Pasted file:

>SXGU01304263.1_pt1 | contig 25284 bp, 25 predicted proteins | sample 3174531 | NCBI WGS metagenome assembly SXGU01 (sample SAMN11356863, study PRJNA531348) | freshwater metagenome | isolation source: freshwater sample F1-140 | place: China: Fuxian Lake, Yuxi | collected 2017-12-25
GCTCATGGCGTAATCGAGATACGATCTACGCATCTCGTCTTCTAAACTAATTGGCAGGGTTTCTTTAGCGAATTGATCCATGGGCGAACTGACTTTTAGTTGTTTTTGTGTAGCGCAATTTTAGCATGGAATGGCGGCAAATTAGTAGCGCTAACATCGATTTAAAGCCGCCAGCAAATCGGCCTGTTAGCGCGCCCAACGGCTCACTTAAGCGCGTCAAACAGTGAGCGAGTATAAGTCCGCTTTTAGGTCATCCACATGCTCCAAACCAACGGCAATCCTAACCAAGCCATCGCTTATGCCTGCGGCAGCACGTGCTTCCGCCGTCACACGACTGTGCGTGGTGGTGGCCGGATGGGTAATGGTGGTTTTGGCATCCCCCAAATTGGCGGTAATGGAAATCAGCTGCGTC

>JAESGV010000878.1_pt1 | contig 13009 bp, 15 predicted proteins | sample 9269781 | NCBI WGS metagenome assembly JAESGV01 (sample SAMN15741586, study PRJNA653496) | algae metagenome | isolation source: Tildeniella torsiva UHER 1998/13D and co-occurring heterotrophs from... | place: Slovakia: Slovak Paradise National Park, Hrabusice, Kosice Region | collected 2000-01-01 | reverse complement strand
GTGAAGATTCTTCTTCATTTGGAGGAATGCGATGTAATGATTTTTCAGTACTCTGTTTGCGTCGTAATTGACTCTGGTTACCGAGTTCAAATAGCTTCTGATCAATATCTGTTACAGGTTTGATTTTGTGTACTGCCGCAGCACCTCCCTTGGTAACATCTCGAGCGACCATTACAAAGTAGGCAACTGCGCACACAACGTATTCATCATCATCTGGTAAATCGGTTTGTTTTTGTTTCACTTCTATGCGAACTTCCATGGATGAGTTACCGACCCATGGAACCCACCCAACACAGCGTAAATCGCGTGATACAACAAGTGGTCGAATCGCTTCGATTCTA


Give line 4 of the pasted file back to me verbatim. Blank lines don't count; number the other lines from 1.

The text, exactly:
GTGAAGATTCTTCTTCATTTGGAGGAATGCGATGTAATGATTTTTCAGTACTCTGTTTGCGTCGTAATTGACTCTGGTTACCGAGTTCAAATAGCTTCTGATCAATATCTGTTACAGGTTTGATTTTGTGTACTGCCGCAGCACCTCCCTTGGTAACATCTCGAGCGACCATTACAAAGTAGGCAACTGCGCACACAACGTATTCATCATCATCTGGTAAATCGGTTTGTTTTTGTTTCACTTCTATGCGAACTTCCATGGATGAGTTACCGACCCATGGAACCCACCCAACACAGCGTAAATCGCGTGATACAACAAGTGGTCGAATCGCTTCGATTCTA